Though also called a Jerusalem artichoke, this vegetable is not truly an artichoke but a variety of sunflower with a lumpy, brown-skinned tuber that often resembles a gingerroot. It also has nothing to do with Jerusalem—that moniker actually comes from the Italian word for sunflower, girasole. The white flesh of this vegetable is nutty, sweet and crunchy. Sunchokes are available year-round but best from about October to March. Select those that are firm and fresh-looking and not soft or wrinkled. Handle carefully, as sunchokes easily bruise. Store in a plastic bag in the refrigerator for up to a week. After that, they will begin to wither because of moisture loss. They may be peeled or, because the skin is very thin and quite nutritious, simply washed well before being used. Sunchokes can be eaten raw in salads or cooked by boiling or steaming and served as a side dish. They also make a delicious soup. Aluminum or iron pans will cause this tuber to turn an unappetizing pale gray. In France, the sunchoke is known as topinambou, and in Italy as girasole articiocco.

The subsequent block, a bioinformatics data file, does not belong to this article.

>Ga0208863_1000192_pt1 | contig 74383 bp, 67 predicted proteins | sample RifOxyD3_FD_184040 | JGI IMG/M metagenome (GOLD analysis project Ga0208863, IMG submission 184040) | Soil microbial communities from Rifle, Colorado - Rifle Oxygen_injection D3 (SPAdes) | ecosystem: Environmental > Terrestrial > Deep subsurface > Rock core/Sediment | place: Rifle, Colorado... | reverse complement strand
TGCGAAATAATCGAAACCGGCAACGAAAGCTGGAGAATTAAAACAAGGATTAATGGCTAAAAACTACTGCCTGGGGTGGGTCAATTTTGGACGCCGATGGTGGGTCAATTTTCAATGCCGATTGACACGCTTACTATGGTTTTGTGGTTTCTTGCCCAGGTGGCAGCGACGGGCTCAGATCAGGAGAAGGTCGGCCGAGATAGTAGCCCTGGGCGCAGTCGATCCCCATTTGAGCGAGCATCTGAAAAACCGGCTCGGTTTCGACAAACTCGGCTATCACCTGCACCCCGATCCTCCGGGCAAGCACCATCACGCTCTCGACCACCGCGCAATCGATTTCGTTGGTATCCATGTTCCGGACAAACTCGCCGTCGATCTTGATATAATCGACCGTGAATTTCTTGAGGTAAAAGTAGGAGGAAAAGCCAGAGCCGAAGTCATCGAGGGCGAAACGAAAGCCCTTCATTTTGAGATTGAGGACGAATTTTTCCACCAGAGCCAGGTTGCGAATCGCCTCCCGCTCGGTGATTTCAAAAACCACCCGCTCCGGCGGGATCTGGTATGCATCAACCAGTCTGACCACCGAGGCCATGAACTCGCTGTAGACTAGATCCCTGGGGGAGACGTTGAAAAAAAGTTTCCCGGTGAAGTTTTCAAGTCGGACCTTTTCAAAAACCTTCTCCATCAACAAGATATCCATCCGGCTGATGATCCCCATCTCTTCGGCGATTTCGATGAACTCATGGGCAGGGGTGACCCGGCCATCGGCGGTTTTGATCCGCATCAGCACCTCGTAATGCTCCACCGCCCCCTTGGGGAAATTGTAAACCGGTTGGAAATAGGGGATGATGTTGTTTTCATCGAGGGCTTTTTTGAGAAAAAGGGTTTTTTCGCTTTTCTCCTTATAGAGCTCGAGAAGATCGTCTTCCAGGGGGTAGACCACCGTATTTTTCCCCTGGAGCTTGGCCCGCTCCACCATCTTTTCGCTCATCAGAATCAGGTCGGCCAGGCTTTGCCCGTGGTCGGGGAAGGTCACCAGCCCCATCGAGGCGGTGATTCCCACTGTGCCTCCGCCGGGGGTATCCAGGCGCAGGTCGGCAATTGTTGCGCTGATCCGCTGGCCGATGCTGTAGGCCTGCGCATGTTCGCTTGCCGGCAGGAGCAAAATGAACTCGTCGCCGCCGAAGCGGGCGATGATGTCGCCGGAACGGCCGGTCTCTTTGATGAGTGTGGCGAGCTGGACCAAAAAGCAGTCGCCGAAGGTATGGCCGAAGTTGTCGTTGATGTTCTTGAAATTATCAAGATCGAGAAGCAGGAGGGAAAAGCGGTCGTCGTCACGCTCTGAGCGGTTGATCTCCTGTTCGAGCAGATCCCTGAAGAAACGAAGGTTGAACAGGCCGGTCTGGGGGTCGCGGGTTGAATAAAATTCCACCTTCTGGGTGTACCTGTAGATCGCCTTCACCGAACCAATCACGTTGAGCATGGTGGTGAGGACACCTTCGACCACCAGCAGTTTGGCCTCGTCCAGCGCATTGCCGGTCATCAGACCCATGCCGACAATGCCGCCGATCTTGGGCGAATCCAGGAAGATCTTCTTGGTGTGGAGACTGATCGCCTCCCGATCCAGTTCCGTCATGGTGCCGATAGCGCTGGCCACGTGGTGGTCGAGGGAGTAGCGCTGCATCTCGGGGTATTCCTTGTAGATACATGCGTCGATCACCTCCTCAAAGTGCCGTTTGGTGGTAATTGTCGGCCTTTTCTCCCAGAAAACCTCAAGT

From The Food Lover's Companion, Fourth edition by Sharon Tyler Herbst and Ron Herbst. Copyright © 2007, 2001, 1995, 1990 by Barron's Educational Series, Inc.

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